Watching as the feeding frenzy of new tablets speeds up at Consumer Electronics Show (CES), currently happening in Las Vegas, I wonder how the hell all those clever corporations can be so terribly, completely wrong.
Long time ago, when I was still a kid, Hi-Fi was all the rage. The late seventies saw major brands come up with some of the most brilliant turntables, tuners, amplifiers, casette and tape-decks ever invented. And I was very much, in that pre-PC world – and it was even a pre-Spectrum world – obsessed by the shiny, new, excruciatingly expensive pieces of music-recording and -playing art. As it goes, I was also obsessed with their ability to fill the audible sound-curve without any distortions.
At that time, Sony was strongly entering the European market, followed by Technics, Yamaha, Pioneer and many others. European honour was defended by Philips, Revox, Bang & Olufsen, Tandberg, to name a few. Needless to say, at that moment, Hi-Fi was very much a Western civilisation’s territory and the tradition was on their side.
Japanese entrants, many of whom later became true giants themselves, chose to awe customers with new, incredibly well-engineered products with range of features that Philips and Co had never even tried at that stage: Dolby A and B, DBX, you name it. The Japanese were also completely obsessed with their engineering advantages. Every graph, every curve had to better than the Old World’s, period.
So, I looked to buy a cassette deck one day. First I turned to Technics’ incredibly impressive machine, the RSM 250, if I remember; the range, which represents the theoretical spectrum of frequencies that humans can hear, was 20Hz to to 20KHz, as much as it is possible. Distortion was almost below instruments’ measuring ability; the numbers were stunning. Then I looked at Philips’ product (the decades of data-absorbing life have unfortunately erased the model number from my memory) and, judging by the numbers, it shouldn’t have been any competition to Technics. The range was a measly 40Hz to 12KHz; distortion three times bigger than that of Japanese pride.
At that moment, you’d think, the decision was simple. But it wasn’t. With all Technics’ technical and numerical superiority, the very same cassette sounded immeasurably better on Philips, which I ended up owning only briefly (long story). The essence was: the Japanese product sounded brilliant on paper; Philips sounded brilliant in real life. No amount of great engineering could replace panache and deep understanding of the product.
I have the exactly the same feeling as I hear headline news of so many companies launching their tablets, ostensibly to compete with Apple’s iPad. And I feel sorry for them all.
The other night I had an iPad in one hand and in the other the much lauded and technologically brilliant Samsung Galaxy Tab. There was no competition. The Galaxy Tab simply does not belong in the same galaxy as the iPad.
Because the game that Apple is winning is completely different from the game tablet-makers are ready to fight. They are loading their products with technologies from the future, packing them with features that all work on that operating system that just about every geek in the world feels completely in love with. What’s the name, again? Cyborg? Blade Runner? Ah, Android. (Disclaimer: some of my best friends are geeks.) In very much the same way as Japanese companies of the seventies, Samsung and others are approaching making a tablet as an engineering challenge. For Apple, iPad is first and foremost a piece of modern art that satisfies a real need.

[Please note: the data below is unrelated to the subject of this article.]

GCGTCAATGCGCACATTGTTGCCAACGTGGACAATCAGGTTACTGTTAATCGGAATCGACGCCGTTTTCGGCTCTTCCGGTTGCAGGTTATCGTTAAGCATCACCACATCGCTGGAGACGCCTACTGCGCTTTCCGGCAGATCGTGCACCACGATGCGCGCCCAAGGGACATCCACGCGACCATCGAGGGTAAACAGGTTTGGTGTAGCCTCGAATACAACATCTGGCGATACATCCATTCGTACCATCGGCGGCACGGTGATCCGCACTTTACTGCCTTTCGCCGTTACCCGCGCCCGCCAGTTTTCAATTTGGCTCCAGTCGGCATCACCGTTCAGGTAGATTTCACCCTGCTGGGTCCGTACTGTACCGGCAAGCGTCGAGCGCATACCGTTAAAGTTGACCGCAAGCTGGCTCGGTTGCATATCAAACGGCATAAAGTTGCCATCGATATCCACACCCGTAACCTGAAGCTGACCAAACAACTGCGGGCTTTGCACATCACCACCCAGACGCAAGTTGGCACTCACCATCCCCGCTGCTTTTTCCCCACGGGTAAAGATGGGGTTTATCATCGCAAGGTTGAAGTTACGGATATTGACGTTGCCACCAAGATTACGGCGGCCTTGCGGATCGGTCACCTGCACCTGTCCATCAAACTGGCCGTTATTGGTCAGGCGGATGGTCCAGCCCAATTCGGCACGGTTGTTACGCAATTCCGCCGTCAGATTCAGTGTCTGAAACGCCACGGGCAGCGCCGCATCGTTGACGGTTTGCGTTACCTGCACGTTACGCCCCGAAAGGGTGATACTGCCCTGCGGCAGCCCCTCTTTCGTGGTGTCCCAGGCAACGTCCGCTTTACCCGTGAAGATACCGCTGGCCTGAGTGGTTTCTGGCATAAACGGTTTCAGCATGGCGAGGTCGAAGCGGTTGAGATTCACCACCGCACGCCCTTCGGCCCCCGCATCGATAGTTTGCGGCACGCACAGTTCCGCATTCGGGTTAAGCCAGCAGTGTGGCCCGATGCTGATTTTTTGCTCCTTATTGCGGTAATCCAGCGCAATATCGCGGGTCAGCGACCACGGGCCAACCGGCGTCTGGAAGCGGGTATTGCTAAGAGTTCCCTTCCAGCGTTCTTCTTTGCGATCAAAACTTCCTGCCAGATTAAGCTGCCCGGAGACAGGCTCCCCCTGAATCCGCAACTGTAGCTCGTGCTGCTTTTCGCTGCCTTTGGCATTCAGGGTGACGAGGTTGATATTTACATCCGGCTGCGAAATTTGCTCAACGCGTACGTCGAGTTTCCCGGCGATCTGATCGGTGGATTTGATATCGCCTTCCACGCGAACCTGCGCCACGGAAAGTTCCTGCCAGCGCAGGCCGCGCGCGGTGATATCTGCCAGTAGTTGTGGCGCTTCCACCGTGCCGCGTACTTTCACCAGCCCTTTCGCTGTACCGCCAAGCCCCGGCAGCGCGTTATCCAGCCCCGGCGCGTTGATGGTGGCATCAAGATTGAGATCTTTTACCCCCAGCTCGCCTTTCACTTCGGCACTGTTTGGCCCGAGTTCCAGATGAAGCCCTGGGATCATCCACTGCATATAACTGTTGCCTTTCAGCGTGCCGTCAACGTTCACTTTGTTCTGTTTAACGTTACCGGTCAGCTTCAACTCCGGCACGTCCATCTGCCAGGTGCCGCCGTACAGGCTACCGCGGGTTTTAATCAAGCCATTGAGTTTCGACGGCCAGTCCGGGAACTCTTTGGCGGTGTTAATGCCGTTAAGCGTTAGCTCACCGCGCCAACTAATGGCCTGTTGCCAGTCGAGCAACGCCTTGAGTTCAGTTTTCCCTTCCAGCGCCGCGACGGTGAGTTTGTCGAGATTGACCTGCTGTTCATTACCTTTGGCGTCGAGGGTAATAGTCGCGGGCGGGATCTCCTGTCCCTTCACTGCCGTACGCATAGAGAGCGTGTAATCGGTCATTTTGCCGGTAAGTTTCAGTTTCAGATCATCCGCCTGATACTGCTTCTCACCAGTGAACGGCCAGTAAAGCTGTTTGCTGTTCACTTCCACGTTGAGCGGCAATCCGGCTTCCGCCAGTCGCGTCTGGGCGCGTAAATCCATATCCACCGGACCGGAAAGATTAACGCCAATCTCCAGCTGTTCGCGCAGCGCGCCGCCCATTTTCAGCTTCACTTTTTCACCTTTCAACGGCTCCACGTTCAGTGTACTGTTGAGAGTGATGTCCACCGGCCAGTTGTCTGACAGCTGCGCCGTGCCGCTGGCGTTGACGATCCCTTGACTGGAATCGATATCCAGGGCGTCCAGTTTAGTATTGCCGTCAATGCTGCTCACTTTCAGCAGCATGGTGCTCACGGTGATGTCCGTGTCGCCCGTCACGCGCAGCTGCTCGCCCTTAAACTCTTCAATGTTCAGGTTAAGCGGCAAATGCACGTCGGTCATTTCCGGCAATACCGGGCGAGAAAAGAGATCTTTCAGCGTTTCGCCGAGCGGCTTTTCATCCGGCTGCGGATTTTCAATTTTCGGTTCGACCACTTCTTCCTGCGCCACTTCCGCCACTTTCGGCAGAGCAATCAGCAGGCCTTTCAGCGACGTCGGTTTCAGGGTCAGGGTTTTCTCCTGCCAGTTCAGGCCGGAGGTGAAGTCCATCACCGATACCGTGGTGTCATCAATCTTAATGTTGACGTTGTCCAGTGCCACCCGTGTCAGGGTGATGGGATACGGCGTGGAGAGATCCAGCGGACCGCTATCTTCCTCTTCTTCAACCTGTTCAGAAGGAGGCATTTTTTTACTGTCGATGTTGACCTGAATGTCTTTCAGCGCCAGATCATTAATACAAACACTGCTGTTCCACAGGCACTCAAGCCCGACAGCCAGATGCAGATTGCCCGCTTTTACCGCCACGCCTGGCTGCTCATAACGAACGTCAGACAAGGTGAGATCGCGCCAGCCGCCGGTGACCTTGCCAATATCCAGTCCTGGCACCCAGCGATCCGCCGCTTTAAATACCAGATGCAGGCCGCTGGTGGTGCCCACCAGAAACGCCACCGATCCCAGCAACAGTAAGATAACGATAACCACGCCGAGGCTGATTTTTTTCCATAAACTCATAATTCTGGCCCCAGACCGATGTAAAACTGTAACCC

What they all completely miss is the same thing that made Top Gear a global phenomenon. While each and every car show in the world before it would talk about the technology that is crammed into the newest supercar, or brilliant new sedan, Clarkson and Co realised – very much the same way as Apple’s Steve Jobs – that the beauty of the car is about how it makes you feel: when your senses scream with pleasure while opening the door, driving it into the horizon or just plain hanging the poster in your room; when you feel that it was all worth it.
In the global world of postmodern civilisation, increasingly commoditised engineering by itself will never be enough. Not even design alone will help. It is about creating the narrative, the entire lifestyle universe with a product in centre of it. And the tablet universe belongs to iPad. Yes, it doesn’t have all the gizmos of the Galaxy and other pretenders to the throne, but for any of them to displace Apple’s masterpiece, they will have to be encrusted with jewels, come with lifetime Vietnamese massage and a complimentary subscription to Julian Assange’s incoming autobiography. And that might not be easy to do.
Make no mistake, all these pretender tablets will sell, but expect them to be mostly bought with corporate money, with checks issued by accountants wanting to save a buck or two. But consumers will keep buying iPads with their own money, the same way they buy MacBooks and take iPhone contracts out in their own names.
So, sorry, all the new tablet-pretenders: iPad has already engraved its name into the beating heart of the revolution. Better luck next time. In the meantime, maybe you want to hire a few storytellers and fire a few accountants.
And if you, the reader, still happen to feel unsure, just ask yourself which tablet you’d want to have in your hands when walking into your local coffee shop. QED. DM
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